William Styron Biography, Life, Interesting Facts
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William Styron Jr. was a multi-award-winning American essayist and novelist. Born on June 11, 1925, he is best known with works like Lie Down in Darkness, 1925, The Confession of Nat Turner, 1967, which won a Pulitzer, and Sophie’s Choice in 1979. The latter was adapted into a film of the same name in 1982 and an opera in 2002. In 1990, he wrote the critically acclaimed memoir, Darkness Visible.
Early Life And Education
William Styron Jr. was born on June 11, 1925, in Hilton Village of Newport News, Virginia. He was born to Pauline Margaret (Abraham) and William Clark Styron. His father worked as a shipyard engineer and later suffered from clinical depression. When he was around 14 years in 1939, his mother died from breast cancer. He received education from Hilton School and then at Morrison High School (currently Warwick High School). William Styron became rebellious after the death of his mother, and to curtail that, his father enrolled him at Christchurch School, an Episcopal boys college in the Tidewater region of Virginia.
After graduating from Christchurch, William Styron enrolled in Davidson College, where he was a member of the Phi Delta Theta. As part of the U.S. Navy and Marine Corps V-12 program in 1943, he transferred to Duke University. The programme aimed at developing officer candidates by enrolling them in basic training and bachelor's degree programs concurrently. Inspired by William Faulkner, he published a debut fiction while at Duke. He also made several shot stories publications in the University’s literary magazine, The Archive, from 1944 and 1946. He graduated with a Bachelor of Arts in English in 1947.
William Styron attained the rank of lieutenant in the U.S. Marine Corps and deployed to Japan in 1946 for the World War, but the Japanese surrendered even before the ship left San Francisco. During the Korean War, he was recalled into the military, joining the Marine Corps. He developed an eye problem, hence, was discharged in 1952. His experience during his time at Camp Lejeune, in North Carolina, was turned into the novel, The Long March in 1953. It was later adapted into the episode The Long March of the American television series Playhouse 90, 1958.
After graduating from Duke University, William Styron worked as an editor with McGraw-Hill, in New York City. He was however fired that same year, and that ushered in the beginning of his professional literary career. In 1951, he published the novel, Lie Down in Darkness, which received critical acclaim and won a Rome Prize by the American Academy in Rome and the American Academy of Arts and Letters. He later travelled to Europe and his experience there led to the book, Set This on Fire in 1960. The novel was set on American intellectual expatriates on the Amalfi coast of Italy. Set This on Fire was successful commercially be received met mixed reviews in his home country.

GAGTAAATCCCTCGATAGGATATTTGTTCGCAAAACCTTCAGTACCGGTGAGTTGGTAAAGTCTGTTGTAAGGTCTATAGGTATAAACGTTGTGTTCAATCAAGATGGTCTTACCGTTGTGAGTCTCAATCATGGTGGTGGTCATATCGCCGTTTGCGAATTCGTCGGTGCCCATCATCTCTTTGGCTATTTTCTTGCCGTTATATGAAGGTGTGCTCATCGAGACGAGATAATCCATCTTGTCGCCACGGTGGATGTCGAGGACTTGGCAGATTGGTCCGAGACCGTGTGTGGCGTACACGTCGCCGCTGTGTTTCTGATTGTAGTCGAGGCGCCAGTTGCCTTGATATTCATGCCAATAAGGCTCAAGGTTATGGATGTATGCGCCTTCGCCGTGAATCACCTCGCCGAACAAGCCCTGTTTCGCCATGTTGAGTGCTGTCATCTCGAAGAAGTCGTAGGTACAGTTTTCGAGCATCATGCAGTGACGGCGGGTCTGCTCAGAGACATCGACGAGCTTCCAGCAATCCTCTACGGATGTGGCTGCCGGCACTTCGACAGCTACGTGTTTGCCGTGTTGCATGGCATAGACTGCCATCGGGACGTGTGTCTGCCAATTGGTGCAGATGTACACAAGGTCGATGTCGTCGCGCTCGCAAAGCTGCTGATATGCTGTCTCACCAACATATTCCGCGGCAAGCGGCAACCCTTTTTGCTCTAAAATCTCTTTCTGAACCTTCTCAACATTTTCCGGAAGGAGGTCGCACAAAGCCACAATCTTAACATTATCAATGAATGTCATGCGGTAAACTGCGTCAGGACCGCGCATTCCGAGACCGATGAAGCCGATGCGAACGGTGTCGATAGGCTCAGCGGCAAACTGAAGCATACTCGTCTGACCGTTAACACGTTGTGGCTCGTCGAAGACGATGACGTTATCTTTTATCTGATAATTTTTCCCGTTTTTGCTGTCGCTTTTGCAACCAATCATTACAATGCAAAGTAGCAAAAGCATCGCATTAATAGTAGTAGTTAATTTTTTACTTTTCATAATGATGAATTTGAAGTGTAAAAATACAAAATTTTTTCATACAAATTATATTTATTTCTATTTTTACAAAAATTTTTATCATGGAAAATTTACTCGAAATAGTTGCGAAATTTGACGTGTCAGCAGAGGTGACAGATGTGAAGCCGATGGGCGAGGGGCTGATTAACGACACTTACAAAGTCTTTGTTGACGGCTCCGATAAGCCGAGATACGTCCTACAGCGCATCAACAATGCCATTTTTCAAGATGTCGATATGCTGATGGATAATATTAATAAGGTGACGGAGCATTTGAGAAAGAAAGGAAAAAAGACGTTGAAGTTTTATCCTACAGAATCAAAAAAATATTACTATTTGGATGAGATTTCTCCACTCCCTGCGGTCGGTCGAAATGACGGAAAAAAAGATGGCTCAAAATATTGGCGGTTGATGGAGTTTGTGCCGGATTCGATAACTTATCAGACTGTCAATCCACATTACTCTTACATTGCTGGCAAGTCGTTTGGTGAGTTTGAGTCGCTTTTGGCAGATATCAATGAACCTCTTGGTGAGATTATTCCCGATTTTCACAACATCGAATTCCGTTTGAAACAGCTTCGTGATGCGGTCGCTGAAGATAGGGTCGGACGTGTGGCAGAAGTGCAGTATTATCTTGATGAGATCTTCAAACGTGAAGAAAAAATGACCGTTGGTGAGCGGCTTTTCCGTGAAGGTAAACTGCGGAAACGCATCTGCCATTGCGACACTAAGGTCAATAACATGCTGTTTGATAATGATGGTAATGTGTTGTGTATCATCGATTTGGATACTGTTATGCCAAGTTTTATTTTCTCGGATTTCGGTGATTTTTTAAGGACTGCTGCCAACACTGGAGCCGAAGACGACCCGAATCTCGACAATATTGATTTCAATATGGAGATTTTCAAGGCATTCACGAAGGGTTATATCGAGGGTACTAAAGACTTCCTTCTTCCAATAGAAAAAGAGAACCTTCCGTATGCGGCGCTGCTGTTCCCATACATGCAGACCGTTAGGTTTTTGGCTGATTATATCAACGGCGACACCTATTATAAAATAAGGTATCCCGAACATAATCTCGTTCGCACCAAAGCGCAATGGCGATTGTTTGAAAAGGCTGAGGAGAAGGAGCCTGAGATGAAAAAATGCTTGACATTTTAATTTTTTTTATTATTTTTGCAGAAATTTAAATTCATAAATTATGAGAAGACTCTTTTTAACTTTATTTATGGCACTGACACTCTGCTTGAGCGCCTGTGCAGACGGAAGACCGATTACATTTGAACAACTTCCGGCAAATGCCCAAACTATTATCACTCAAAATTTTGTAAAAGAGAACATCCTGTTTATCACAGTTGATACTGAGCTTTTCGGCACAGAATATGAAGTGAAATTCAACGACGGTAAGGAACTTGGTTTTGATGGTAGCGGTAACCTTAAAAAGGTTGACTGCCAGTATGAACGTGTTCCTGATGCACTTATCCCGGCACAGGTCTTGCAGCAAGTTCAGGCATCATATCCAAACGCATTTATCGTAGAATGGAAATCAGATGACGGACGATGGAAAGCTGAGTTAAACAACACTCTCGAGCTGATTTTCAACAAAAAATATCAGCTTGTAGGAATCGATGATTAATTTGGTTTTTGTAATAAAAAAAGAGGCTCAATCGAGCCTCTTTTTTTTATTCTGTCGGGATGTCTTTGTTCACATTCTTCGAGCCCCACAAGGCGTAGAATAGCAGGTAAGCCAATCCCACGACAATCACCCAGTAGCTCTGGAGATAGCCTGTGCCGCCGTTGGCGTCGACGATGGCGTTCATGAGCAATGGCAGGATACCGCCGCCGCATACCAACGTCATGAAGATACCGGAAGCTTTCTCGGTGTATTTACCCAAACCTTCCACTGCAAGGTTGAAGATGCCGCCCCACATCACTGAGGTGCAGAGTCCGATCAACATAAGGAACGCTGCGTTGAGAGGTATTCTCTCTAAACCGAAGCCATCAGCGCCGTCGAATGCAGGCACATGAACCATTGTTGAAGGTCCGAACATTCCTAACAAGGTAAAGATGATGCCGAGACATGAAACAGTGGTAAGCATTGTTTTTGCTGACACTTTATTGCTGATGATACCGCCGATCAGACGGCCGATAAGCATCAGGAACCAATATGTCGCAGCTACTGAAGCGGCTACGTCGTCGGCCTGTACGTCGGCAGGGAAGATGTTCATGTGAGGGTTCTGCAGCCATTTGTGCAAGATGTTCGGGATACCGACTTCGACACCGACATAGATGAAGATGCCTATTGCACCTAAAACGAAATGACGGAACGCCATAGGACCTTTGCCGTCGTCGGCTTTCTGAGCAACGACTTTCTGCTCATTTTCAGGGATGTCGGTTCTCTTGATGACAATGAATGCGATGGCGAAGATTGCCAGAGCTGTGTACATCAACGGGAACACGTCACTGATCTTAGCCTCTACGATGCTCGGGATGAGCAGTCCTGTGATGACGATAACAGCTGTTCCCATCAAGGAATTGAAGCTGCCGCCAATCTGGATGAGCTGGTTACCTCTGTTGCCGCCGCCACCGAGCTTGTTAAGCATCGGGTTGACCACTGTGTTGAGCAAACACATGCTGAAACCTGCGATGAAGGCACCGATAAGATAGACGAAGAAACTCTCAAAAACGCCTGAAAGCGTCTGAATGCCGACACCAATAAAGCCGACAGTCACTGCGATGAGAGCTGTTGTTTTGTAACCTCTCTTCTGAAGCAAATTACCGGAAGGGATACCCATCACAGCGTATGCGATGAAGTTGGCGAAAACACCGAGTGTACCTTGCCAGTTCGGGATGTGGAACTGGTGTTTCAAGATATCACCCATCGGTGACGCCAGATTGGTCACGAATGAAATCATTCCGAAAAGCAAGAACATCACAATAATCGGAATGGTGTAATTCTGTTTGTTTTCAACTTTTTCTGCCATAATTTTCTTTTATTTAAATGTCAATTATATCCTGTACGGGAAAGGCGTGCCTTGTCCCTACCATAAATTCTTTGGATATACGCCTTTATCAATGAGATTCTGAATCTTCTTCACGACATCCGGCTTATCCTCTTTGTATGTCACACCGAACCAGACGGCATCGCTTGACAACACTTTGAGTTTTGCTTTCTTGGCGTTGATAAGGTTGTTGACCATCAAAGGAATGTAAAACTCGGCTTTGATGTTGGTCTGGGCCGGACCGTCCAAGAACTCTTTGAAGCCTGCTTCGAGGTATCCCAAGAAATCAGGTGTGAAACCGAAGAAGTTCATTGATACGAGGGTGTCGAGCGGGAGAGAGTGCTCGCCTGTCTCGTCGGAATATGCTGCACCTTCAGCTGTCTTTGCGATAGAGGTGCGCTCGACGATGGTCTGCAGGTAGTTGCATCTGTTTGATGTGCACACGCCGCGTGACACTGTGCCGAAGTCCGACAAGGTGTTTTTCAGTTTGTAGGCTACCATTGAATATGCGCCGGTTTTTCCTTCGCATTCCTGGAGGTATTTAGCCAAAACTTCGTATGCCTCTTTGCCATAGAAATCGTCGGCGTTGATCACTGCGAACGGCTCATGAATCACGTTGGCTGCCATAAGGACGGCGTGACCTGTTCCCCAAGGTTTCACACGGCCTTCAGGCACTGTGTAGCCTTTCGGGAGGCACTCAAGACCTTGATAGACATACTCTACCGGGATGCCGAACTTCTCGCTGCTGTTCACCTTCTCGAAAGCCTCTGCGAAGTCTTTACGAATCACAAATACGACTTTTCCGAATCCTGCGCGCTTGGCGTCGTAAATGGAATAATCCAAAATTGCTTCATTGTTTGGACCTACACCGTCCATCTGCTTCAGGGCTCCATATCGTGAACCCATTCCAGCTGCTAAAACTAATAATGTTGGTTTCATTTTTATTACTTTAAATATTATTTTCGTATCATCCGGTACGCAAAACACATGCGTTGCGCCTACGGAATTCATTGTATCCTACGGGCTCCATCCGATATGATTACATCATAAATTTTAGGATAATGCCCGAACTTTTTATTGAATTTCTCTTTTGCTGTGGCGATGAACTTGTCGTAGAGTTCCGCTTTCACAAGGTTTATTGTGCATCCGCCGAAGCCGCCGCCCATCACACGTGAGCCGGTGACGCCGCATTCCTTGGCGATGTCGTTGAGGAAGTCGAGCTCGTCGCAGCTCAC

In 1967, William Styron published the controversial novel, The Confession of Nat Turner. The book received intense criticism from black critics for Styron portraying Nat Turner as a racist. Amidst all the controversies, The Confession of Nat Turner was commercially successful and won a Pulitzer Prize for Fiction 1968 and William Dean Howells Medal in 1970. His next work was In the Clap Shack, 1973, followed by Sophie’s Choice in 1979. Sophie’s Choice was another controversial novel and was banned in many countries due to its profanity and explicit sexuality. It was censored in the Soviet Union, banned in some schools in the United States, banned in South African and in Poland for "its unflinching portrait of Polish anti-Semitism." The novel became a best seller and won the National Book Award, 1980. It was adapted into a film of the same name in 1982 and earned five nominations at the Academy Awards.
William Styron after the success of Sophie’s Choice he published Shadrach, that same year and then This Quiet Dust: and Other Writings. In 1990, he came out with the memoir, Darkness Visible, which chronicles his bouts of depression and what he describes as "despair beyond despair." It was aimed at increasing awareness of depressive disorder and suicide as well as to minimize stigmatization of the condition. His other works include A Tidewater Morning: Three Tales from Youth, 1993, Havanas in Camelot: Personal Essays, 2008, The Suicide Run: Fives Tales of the Marine Corps, 2009 and My Generation: Collected Nonfiction, 2015.
William Styron married Baltimore poet, Rose Burgunder in 1953. The couple had four children, three daughters, and a son. They are film director Susanna Styron, Paola, who is an acclaimed modern dancer and writer Alexandra Thomas Styron, a clinical psychology professor at Yale University. Styron died on November 1, 2006, at age 81 from pneumonia. He was interred at West Chop Cemetery in Vineyard, Haven, Duke County in Massachusetts.
William Styron has received several honours including Prix Mondial Cino Del Duca, 1985, and was made a Commander of the Legion of Honor, France in 1993. He also won the F. Scott Fitzgerald Award for Achievement in American Literature in 1996.
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